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July 14, 2015

Film + EntertainmentInterviewReview | by Francesco Cerniglia


Oliver Hirschbiegel’s 13 Minutes tells the true story of George Elser, a man who single handedly tried to overthrow Hitler during the early stages of the Nazi regime. The film’s plot sees Hirschbiegel return to familiar territory, having enjoyed critical success – and celebrated internet parody – with the remarkable Downfall (2004) before somewhat falling out of favour with slick sci-fi The Invasion (2007) and the widely panned biopic Diana (2013).

By re-visiting the darkness of the Third Reich, we see a return to form for the German director, who admits he was momentarily nervous about creating another film on the topic, opening 13 Minutes up to additional pressures to live-up to his previous success. “There was a little fear in going back,” he says, before revealing with relief: “thankfully on my first day on set, I realised that I could still do it; I could still make films in my own language about my home country”.

13 Minutes opens with Elser – played by the impressive Christian Friedel – crouching on his hands and knees as he carefully implants a homemade bomb into a pillar behind the stand where Hitler is due to make his address. Time instantly becomes the film’s dramatic driving force, with the audience immediately invested in Elser successfully placing the bomb and leaving undiscovered. Fate deals the protagonist a cruel hand, and guards discover him as he makes his escape. Whilst reprimanded in custody, we hear a bomb go off in the distance. Elser’s bomb just misses Hitler, who has left the building a mere 13 minutes beforehand.

With such important scenes happening in the film’s opening moments, it’s vital that the audience makes a quick connection with the central character. Friedel adds a substantial amount of humanity to the role, playing the rural carpenter with an enduring strength that encourages the viewer to invest in his story from the outset. 

Speaking of the casting process, Hirschbiegel admits he “only had Christian in mind as a brilliant actor” rather than the role of Elser being written with him in mind. “For the role of George Elser, we interviewed about 20 top actors, and he was among them” the director explains. So what was it about Friedel’s performance that won him the role? “Not only did he give an exceptional performance, there was no beginning and end to what he created – he simply became the character.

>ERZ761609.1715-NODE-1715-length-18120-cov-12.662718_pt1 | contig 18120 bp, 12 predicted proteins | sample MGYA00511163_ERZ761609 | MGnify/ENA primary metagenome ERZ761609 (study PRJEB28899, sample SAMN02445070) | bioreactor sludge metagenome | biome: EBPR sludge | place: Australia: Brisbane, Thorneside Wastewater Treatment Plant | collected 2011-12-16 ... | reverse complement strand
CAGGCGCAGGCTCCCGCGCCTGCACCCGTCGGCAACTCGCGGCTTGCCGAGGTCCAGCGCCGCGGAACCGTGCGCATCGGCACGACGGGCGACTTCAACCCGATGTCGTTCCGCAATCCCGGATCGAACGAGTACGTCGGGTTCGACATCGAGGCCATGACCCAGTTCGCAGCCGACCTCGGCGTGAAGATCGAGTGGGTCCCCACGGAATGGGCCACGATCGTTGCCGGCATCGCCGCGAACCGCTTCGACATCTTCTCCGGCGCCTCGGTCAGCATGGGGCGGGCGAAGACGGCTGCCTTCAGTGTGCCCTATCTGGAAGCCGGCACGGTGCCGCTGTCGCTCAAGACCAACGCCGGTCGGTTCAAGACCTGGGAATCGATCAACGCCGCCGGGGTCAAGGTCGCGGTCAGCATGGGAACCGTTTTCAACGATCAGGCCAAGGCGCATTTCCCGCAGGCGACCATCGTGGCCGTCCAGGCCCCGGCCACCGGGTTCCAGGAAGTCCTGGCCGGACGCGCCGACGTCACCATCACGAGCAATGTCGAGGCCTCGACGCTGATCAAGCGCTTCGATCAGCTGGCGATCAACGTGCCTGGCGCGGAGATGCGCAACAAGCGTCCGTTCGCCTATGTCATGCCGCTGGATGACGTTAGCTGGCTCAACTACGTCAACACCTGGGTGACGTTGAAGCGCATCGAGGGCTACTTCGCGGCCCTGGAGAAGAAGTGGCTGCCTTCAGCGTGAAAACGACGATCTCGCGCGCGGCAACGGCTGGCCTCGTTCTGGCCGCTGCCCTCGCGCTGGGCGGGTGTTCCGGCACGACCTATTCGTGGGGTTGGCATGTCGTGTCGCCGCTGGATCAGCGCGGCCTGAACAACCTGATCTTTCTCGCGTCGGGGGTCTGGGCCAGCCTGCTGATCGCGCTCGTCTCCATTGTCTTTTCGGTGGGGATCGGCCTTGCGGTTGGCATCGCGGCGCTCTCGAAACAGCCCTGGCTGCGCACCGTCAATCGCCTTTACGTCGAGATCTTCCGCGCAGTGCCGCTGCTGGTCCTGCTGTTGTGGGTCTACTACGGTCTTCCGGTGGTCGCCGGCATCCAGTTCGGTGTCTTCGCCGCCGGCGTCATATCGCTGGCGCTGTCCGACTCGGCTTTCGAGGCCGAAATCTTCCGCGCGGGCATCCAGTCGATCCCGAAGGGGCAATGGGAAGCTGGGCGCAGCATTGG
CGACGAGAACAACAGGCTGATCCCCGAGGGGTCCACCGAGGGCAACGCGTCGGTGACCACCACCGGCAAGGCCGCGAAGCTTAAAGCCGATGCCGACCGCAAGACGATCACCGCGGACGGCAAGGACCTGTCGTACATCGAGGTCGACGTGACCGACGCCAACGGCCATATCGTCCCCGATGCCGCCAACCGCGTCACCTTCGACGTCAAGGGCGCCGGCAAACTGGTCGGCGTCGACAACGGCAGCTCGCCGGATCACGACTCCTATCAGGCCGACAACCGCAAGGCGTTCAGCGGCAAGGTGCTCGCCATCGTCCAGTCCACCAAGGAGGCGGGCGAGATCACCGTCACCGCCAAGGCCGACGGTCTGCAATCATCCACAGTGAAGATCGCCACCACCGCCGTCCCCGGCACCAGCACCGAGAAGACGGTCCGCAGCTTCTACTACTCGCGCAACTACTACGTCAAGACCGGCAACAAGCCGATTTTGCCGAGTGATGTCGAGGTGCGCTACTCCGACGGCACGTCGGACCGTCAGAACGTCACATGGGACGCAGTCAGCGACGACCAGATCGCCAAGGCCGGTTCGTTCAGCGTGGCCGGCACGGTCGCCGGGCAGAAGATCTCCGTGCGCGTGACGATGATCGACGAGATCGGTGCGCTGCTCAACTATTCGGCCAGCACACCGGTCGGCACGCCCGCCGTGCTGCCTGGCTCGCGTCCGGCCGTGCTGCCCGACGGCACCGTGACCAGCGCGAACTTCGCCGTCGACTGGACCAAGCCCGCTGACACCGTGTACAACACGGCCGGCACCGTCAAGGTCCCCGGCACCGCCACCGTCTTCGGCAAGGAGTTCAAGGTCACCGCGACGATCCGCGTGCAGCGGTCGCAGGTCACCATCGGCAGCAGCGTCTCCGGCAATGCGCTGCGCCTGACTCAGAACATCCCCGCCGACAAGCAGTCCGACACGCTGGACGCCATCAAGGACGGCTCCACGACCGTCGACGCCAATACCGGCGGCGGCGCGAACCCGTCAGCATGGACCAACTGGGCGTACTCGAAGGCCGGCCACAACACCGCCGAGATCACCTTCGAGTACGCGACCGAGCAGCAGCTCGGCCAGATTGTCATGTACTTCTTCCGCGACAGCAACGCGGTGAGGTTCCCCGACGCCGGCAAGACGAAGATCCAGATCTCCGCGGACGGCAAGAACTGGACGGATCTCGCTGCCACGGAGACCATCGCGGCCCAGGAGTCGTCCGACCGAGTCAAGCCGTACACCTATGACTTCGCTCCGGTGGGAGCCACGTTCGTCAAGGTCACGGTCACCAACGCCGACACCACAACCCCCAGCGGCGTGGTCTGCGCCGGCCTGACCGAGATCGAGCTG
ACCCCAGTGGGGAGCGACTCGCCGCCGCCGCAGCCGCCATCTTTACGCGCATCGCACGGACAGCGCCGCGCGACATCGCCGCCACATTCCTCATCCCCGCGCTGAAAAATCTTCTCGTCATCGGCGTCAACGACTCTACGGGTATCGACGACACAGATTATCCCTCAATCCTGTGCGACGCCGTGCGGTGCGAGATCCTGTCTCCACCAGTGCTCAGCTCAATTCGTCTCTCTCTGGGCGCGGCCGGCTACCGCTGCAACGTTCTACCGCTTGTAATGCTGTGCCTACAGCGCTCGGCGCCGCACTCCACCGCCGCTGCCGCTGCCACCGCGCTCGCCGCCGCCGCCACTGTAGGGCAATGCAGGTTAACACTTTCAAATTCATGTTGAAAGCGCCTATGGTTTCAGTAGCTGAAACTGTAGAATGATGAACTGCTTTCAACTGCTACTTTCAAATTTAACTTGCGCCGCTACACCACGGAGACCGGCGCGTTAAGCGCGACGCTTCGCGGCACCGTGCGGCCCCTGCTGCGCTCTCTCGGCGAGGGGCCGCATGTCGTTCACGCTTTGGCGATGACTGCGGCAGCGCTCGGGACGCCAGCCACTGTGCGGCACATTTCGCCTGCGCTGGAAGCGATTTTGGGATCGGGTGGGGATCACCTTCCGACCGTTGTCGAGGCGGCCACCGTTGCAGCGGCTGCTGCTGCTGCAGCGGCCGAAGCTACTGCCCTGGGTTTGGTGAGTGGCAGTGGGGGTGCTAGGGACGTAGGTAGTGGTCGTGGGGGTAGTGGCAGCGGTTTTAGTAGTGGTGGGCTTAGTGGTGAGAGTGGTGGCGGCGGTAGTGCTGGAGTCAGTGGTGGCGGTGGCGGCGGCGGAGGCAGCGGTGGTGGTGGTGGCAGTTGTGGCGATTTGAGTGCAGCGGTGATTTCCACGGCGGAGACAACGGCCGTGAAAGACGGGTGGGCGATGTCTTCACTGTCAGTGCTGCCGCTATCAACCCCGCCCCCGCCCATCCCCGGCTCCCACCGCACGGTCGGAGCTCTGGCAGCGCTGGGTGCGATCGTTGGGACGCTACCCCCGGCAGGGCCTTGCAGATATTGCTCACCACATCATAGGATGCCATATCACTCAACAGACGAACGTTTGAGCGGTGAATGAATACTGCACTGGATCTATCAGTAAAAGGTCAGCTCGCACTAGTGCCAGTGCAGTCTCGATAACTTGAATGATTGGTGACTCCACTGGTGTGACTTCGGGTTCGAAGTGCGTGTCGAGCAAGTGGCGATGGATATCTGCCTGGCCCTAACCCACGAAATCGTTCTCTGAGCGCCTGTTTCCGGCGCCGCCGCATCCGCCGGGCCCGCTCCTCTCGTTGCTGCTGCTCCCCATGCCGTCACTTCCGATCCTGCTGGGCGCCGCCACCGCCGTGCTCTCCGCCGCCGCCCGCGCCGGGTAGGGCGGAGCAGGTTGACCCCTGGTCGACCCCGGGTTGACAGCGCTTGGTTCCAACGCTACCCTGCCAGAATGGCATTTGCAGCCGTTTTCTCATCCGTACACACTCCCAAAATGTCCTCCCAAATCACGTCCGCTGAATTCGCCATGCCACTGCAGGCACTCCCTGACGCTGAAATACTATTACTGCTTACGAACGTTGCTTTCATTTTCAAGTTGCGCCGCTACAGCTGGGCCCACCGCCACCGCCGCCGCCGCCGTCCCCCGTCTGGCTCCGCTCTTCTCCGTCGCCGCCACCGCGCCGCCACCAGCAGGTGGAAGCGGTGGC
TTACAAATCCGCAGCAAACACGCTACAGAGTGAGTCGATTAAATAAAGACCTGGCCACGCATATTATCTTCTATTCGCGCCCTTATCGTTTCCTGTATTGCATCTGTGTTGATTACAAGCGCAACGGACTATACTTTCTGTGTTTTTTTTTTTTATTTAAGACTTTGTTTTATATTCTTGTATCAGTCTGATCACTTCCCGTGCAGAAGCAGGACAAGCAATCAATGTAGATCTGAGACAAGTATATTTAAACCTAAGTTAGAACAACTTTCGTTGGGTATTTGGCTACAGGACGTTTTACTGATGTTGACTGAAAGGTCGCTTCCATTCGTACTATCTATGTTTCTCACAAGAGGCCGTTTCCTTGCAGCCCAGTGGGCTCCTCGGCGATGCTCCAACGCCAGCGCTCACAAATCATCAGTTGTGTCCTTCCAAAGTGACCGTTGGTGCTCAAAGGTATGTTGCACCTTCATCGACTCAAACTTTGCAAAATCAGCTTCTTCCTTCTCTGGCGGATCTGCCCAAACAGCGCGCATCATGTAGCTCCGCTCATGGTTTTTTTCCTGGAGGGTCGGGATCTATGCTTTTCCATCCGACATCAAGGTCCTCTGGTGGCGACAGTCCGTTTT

Once imprisoned, Elser is brutally interrogated by the Gestapo, who refuse to accept that he worked alone on his plot. After initially refusing to share his identity, Elser is repeatedly tortured in a number of painful and degrading ways. Hirschbiegel explains, “(the torture) is there to show that to them, a human life wasn’t worth anything… it’s so horrible, but I felt I needed to depict it that way”.

Critics of 13 Minutes have suggested that these extended scenes verge on torture-porn, and as an audience member they do feel a little too prolonged at times, however the director suggests: “it’s a thin line, the torture must never become voyeuristic”. Praising Friedel’s performance once more, Hirschbiegel says “it was amazing how much he really got into the pain of the character – I was shocked when I watched it back.

Hirschbiegel uses these interrogation scenes to introduce flashbacks from Elser’s life, drawing the audience into his lead character’s personal story and thus endearing them to his plight. Describing the creation of these scenes, the director explains: “the challenge with this period piece was to go back in time and create something authentic, whilst equally creating something relevant for now. You want to make it so the audience feels a part of it… that they get a sense of what it smells like, what it tastes like.

Through these flashbacks, we see moments of Elser’s relationships with women, from his wearied mother trying to keep the family afloat alongside his alcoholic father, to the tragic love story between him and Elsa (Katharina Schüttler). Though George and Elsa’s relationship helps to build audience sentimentality, Hirschbiegel is eager to stress that there was no artistic license used to enhance this romantic sub-plot. “It’s an entirely true story, everything you see… to both of them it was a life-defining love.

As if to hammer home the role of fate, Elser is shown years after his imprisonment in a concentration camp, moments from being executed, wondering if Elsa has managed to survive the bloodshed. In reality she had – Elsa lived until 1995, re-marrying twice but never forgetting her one true love. As the director explains, “with no support, women were forced to remarry quickly in order to survive and feed their children… in her biography, Elsa states that after George she became a very unhappy woman.


The real story behind 13 Minutes is so perfectly formed – complete with heroes, villains, romance and poignant tragedy – that it seems baffling how George Elser’s tale isn’t better known.

There was an earlier film adaptation, Seven Minutes (1989), directed by Klaus Maria Brandauer, but Hirschbiegel feels confident that this is a legacy that is still due homage.

13 Minutes is released in UK cinemas on July 17th

Martha Ling